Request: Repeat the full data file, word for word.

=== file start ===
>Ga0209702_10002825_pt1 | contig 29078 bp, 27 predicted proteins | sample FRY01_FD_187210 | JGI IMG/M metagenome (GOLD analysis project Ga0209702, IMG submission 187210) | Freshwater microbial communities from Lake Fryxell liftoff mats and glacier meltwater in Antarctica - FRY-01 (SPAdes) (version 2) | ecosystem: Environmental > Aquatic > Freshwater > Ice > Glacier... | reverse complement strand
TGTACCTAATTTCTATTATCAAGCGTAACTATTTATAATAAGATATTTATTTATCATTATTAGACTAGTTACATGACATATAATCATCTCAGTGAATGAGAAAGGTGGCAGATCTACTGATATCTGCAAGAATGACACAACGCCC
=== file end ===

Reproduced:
>Ga0209702_10002825_pt1 | contig 29078 bp, 27 predicted proteins | sample FRY01_FD_187210 | JGI IMG/M metagenome (GOLD analysis project Ga0209702, IMG submission 187210) | Freshwater microbial communities from Lake Fryxell liftoff mats and glacier meltwater in Antarctica - FRY-01 (SPAdes) (version 2) | ecosystem: Environmental > Aquatic > Freshwater > Ice > Glacier... | reverse complement strand
TGTACCTAATTTCTATTATCAAGCGTAACTATTTATAATAAGATATTTATTTATCATTATTAGACTAGTTACATGACATATAATCATCTCAGTGAATGAGAAAGGTGGCAGATCTACTGATATCTGCAAGAATGACACAACGCCC